Peaceful Warrior

Movie review by
Charles Cassady Jr., Common Sense Media
Peaceful Warrior Movie Poster Image
Like Karate Kid -- without the karate.
  • PG-13
  • 2007
  • 120 minutes

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A lot or a little?

The parents' guide to what's in this movie.

Positive Messages

Through mentoring, Dan evolves from a cocky, disrespectful guy with an appetite for casual sex, junk food, and drink into a better person. Socrates demonstrates compassion for difficult people and even refuses to fight his way out of a robbery. (But some of Socrates' stunts -- like sitting in the rafters of a gym -- shouldn't be emulated.)

Violence

Dan suffers a leg fracture from a car accident in a clinical close up. He also gets a mild taste of Socrates' martial-arts skills, but the older man later refrains from using violence in an alley brawl and mugging.

Sex

Glimpses of the hero in bed with assorted girls (suggestive of his manly jock status on campus).

Language
Consumerism

A big plug for Texaco gas, and there's a natural tie-in with the books (and seminars) of author Dan Millman.

Drinking, Drugs & Smoking

Social drinking. To Dan's surprise, Socrates doesn't abstain (which one might expect of a mentor type).

What parents need to know

Parents need to know that although the content in this inspirational sports drama is fairly mild -- the hero parties a lot and sleeps with a string of women in the beginning but eventually transforms his life -- it won't be interesting to most kids and tweens. It's better suited to teens who are prone to thinking about self discovery and analysis. The somewhat-New Agey tale is based on a true story and deals with big issues like inner emptiness and the meaning of life -- not exactly light entertainment.

User Reviews

  • Parents say
  • Kids say
Adult Written bylegaleagle April 9, 2008

Keep your kids away...No better yet, stay home with them!

This movie was nothing like the reviews I had read - until the last 20 minutes of it. The first 60+ minutes were horrible: dark, disturbing, and violent. I re... Continue reading
Adult Written byawesomeriffic April 9, 2008

pass

hey if your looking for agood movie wow this is deffinently NOT THE ONE if your looking for a movie that is not the stupidest corniest movie ever then dont watc... Continue reading
Teen, 13 years old Written bytamika April 9, 2008
Teen, 13 years old Written bySqunky April 9, 2008

Great Movie with a great message

This movie really teaches people to find their inner self and only live in the current moment. This movie did contain a few innapropriate scenes and a motorcycl... Continue reading

What's the story?

In the college town of Berkeley, Calif., star gymnast Dan Millman (Scott Mechlowicz) is popular with his teammates and the co-eds. He's earned a reputation for arrogance, but beneath his cocky exterior Dan has nightmares that are symptomatic of feeling driven, fearful, and unhappy. One night at a gas station, Dan meets a silver-haired attendant (Nick Nolte) who seems to see right through to the young man's insecurities -- and then proceeds to astound Dan with a feat of superhuman agility. The younger athlete later returns to the station hoping to learn the old man's secrets. "Socrates" becomes a gruff guru to the kid, making Dan do menial chores and lecturing him about how to be a "warrior" in life -- less in the fighting sense than in achieving a state of being completely aware, attuned, present, and undistracted at every moment. Dan proves to be an impatient student and stops visiting Socrates out of frustration with his slow progress and his eccentric mentor's sometimes-infuriating behavior. But when Dan suffers a potential career-ending injury, he must call upon Socrates' teachings to persevere.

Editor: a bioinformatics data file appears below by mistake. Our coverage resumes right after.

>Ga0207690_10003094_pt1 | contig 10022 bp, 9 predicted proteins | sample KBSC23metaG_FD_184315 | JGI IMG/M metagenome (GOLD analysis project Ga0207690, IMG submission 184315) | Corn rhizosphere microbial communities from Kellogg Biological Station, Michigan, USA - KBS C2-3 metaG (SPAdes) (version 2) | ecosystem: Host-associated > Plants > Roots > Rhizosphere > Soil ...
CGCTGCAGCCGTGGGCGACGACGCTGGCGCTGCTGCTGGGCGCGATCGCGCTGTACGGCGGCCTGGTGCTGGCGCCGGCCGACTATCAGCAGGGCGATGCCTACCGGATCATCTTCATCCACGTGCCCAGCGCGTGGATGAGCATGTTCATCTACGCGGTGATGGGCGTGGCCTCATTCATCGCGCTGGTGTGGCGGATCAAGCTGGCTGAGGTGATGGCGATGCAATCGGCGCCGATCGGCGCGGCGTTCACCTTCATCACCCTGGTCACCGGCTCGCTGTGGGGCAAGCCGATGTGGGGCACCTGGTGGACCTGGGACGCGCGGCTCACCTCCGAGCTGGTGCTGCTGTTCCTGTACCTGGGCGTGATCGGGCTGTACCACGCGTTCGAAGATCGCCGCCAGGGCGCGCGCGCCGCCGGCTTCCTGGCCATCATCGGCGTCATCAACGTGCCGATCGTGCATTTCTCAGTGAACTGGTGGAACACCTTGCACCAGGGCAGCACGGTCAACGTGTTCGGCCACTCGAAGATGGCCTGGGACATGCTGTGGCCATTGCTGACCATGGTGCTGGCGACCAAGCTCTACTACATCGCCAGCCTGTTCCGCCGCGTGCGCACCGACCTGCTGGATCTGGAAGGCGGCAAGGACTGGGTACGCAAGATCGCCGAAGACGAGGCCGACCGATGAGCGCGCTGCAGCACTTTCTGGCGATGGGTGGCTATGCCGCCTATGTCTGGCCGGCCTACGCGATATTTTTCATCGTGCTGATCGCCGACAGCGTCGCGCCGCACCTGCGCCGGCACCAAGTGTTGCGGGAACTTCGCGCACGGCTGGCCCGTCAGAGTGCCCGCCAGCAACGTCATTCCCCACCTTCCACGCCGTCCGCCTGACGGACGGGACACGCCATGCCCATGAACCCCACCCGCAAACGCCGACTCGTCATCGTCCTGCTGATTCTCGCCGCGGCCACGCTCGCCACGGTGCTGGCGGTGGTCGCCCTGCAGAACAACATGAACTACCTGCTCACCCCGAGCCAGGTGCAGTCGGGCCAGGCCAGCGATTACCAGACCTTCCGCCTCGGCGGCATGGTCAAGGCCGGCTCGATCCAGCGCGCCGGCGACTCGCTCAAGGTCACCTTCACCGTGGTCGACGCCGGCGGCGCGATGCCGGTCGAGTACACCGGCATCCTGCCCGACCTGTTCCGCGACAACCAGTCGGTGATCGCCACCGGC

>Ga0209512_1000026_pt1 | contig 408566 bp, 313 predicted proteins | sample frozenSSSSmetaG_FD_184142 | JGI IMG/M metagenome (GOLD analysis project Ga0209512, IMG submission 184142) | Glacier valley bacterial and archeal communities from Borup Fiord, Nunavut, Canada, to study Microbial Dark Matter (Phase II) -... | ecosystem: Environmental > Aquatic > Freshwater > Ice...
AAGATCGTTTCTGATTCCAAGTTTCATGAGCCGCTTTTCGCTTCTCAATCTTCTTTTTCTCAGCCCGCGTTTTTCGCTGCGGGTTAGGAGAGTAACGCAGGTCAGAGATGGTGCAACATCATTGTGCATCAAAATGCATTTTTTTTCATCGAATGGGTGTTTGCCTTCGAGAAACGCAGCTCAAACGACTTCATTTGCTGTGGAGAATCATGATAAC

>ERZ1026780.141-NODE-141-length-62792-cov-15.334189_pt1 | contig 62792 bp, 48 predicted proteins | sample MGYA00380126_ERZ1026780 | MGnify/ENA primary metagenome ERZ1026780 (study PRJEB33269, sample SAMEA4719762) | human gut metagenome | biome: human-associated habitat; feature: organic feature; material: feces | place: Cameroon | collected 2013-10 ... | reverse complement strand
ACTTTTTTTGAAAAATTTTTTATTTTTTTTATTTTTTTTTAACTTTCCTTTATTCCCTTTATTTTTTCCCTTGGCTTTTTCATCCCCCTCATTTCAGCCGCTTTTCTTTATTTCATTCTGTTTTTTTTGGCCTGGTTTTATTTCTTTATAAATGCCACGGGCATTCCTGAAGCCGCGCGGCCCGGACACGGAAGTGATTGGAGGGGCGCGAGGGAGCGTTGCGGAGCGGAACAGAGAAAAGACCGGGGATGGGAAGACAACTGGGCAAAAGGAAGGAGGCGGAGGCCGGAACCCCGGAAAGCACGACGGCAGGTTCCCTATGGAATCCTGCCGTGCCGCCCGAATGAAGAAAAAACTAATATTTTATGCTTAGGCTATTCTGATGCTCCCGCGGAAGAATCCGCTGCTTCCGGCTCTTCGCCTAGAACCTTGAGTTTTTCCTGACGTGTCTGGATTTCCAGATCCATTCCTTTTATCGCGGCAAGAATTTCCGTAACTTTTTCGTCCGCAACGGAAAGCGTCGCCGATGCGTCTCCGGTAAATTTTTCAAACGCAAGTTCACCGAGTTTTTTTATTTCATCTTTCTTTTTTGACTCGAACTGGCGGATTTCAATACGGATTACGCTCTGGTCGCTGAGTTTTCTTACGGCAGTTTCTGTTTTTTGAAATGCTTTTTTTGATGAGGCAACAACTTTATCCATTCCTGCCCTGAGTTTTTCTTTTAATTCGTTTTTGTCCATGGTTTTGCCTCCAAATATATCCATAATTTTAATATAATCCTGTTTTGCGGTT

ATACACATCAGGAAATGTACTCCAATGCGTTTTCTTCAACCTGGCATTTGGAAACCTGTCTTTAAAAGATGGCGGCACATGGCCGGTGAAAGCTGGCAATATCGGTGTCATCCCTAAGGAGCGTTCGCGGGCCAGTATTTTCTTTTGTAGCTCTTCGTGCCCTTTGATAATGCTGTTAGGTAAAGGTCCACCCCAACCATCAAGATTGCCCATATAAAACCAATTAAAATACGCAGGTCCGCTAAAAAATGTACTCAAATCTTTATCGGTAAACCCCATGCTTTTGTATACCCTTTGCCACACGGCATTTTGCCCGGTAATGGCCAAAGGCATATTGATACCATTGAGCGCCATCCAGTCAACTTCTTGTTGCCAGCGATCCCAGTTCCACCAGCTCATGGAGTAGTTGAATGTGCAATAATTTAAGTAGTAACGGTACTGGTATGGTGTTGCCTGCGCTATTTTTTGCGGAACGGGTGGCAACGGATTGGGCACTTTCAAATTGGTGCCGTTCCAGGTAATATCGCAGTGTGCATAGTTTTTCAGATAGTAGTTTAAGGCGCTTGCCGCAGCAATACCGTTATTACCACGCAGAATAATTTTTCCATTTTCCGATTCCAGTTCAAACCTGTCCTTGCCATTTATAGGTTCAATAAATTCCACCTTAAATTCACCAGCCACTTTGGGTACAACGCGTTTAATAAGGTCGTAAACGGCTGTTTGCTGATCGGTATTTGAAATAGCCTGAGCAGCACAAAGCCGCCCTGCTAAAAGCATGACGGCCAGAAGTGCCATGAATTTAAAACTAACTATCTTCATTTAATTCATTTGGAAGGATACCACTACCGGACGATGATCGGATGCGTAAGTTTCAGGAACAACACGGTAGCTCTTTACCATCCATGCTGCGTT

Is it any good?

There's something sweetly sincere about how PEACEFUL WARRIOR sticks to self-improvement. Especially when you consider how often storytellers in and outside of Hollywood tend to conjure up simplistic antagonists -- aliens, drug smugglers, serial killers, vampires, orcs, hostile commie gymnasts from the USSR -- as obstacles for a flawed or uncertain hero to overcome. Dan's conflict is with himself, end of story.

That said, the dialogue is often hokey and preachy, the special effects and soundtrack music work a little too hard to tell viewers things they might have figured out on their own, and the film feels long at 120 minutes. On the plus side, Nolte gives a pleasantly low-key performance as the curmudgeonly Socrates; a lot of his Obi-Wan/Yoda/Master Splinter stuff is pleasantly unpredictable. Will watching Peaceful Warrior make you a better person? That's hard to say, Grasshopper. But it probably won't make anyone worse, and that's something of an achievement.

Talk to your kids about ...

  • Families can talk about the goal of inspirational "mentor" tales. What do movies and TV shows that follow this kind of storyline have in common? Who are they trying to reach? Why do you think so many involve sports? Families can also discuss Socrates' sometimes-mixed messages about drinking, fighting, health and discipline, and being "in the moment." A lot of these points are alluded to in other martial-arts flicks, but they're often lost in a fog of kung-fu fighting. Do you think this film's non-violent approach is more effective?

Movie details

For kids who love dramas

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